Young Voices Speak Against Corruption
Think Brigade’s multimedia journalist Rajneesh Bhandari covered the 15th International Anti-corruption conference held in Brasilia, Brazil from Nov. 7-10 2012. In his second post he talks with youth participants to find out how youth are working to combat corruption.
Video: Members of Global Youth Anti-Corruption Network, GYAC, an international youth network fighting against corruption, share what corruption is like in their countries and what they are doing to fight against it.
She is animated but skeptical. And she is not alone.
Retha Dungga is one of the many youth activists who have gathered in Brasilia to participate in the anti-corruption conference.
“Most young people in Indonesia are not interested in the fight against corruption,” says the 31-year-old with thick eyeglasses and short hair. “They think it’s old people’s job.”
Like Dungga, most youth activists are energetic and passionate about participation of young people in civil society actitivies. But they are frustrated with the current state of affairs in their home countries and also globally.
Born in Jakarta she studied Anthropology at Udayana University, Bali. She worked for a Hard Rock Radio Bali, and now works as an anti-corruption activist.
She facilitated the development of SPEAK (Suara Pemuda Anti Korupsi, Anti Corruption Youth Voice), with Transparency International Indonesia. In this program, youth between the ages of 15 and 30 practice anti-corruption as a lifestyle. She is also a member of Global Youth Anti-Corruption Network, an international youth network fighting against corruption.
Many youth participants like Dungga said that they plan to implement what they learnt at the conference in their respective countries and contribute in the global campaign against corruption.
After returning home she plans to start a new program to monitor the funding of political parties during the forthcoming election next year.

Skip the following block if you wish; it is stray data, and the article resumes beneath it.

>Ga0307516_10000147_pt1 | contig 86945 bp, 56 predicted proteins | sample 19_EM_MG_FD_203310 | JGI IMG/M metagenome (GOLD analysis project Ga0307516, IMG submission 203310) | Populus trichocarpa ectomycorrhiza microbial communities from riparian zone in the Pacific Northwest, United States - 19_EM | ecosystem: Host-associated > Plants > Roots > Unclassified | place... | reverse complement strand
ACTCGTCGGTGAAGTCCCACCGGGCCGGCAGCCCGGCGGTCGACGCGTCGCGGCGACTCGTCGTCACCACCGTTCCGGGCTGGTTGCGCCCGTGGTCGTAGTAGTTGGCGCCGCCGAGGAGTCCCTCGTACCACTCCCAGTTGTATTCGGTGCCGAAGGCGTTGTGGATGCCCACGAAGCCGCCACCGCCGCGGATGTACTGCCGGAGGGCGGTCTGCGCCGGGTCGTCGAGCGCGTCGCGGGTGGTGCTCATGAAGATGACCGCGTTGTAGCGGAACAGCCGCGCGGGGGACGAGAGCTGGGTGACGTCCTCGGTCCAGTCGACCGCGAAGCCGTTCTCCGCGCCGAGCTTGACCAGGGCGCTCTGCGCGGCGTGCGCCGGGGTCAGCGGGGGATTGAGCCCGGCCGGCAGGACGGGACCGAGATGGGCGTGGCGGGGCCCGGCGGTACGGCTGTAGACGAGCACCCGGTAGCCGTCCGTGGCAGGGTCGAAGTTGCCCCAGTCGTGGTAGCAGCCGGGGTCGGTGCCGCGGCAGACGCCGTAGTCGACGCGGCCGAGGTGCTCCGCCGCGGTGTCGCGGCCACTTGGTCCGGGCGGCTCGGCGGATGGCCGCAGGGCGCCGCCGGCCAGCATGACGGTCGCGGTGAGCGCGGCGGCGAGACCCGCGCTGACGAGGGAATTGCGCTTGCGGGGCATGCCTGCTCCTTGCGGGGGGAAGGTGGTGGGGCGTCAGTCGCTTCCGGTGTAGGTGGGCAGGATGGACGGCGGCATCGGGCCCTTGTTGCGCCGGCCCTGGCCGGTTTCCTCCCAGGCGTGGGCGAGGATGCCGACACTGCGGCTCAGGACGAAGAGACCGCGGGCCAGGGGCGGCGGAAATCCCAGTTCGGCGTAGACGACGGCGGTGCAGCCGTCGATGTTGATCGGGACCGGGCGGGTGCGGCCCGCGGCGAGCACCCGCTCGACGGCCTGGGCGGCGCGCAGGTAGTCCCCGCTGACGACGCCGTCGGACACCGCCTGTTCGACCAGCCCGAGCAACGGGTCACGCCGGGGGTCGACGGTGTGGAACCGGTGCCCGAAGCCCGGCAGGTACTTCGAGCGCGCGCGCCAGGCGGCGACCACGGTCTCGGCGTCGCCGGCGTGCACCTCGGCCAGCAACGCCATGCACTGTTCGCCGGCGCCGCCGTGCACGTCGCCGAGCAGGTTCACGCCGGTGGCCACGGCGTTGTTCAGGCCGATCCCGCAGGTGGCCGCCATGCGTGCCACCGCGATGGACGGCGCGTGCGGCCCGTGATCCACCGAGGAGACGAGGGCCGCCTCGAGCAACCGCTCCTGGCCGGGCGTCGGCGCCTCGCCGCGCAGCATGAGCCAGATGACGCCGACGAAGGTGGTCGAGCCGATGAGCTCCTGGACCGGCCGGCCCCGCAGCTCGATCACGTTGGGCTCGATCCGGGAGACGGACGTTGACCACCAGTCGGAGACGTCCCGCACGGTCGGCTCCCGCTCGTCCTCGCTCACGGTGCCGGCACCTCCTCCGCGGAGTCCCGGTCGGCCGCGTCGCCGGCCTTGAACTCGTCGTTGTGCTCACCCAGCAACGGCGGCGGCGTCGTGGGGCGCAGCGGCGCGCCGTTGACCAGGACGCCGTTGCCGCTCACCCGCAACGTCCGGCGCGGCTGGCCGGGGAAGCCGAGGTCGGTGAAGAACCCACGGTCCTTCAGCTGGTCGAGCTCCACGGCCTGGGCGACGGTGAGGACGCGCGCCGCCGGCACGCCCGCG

Mary Jane Ncube, Executive Director of Transparency International Zimbabwe requests young people to get involved in this fight against corruption in her country.
“Young people aren’t interested in how the country is governed and how their leaders behave, until something happens to them. Being interested in governance doesn’t mean that you have to be a politician, it means you are a concerned citizen,” Nucube says.
At the end of the conference on Saturday, the Brasilia declaration was adopted and it was announced that the next conference will be held in Tunisia in two years.
The declaration calls on leaders everywhere to embrace not only transparency in public life but a culture of transparency leading to a participatory society in which leaders are accountable.
“We call on the anti-corruption movement to support and protect the activists, whistle-blowers and journalists who speak out against corruption, often at great risk,” the declaration reads.
Activists, leaders and youth participants have been busy attending various sessions, networking and planning.
Dungga said that one of the learning experiences in the conference was to know about corruption in sports. She says that this might interest youth back home.
“I am going to share this information to the youths in my country. For those who regard football as a religion, it might turn out to be the best way to attract them against the fight in the sports sector,” says Dungga.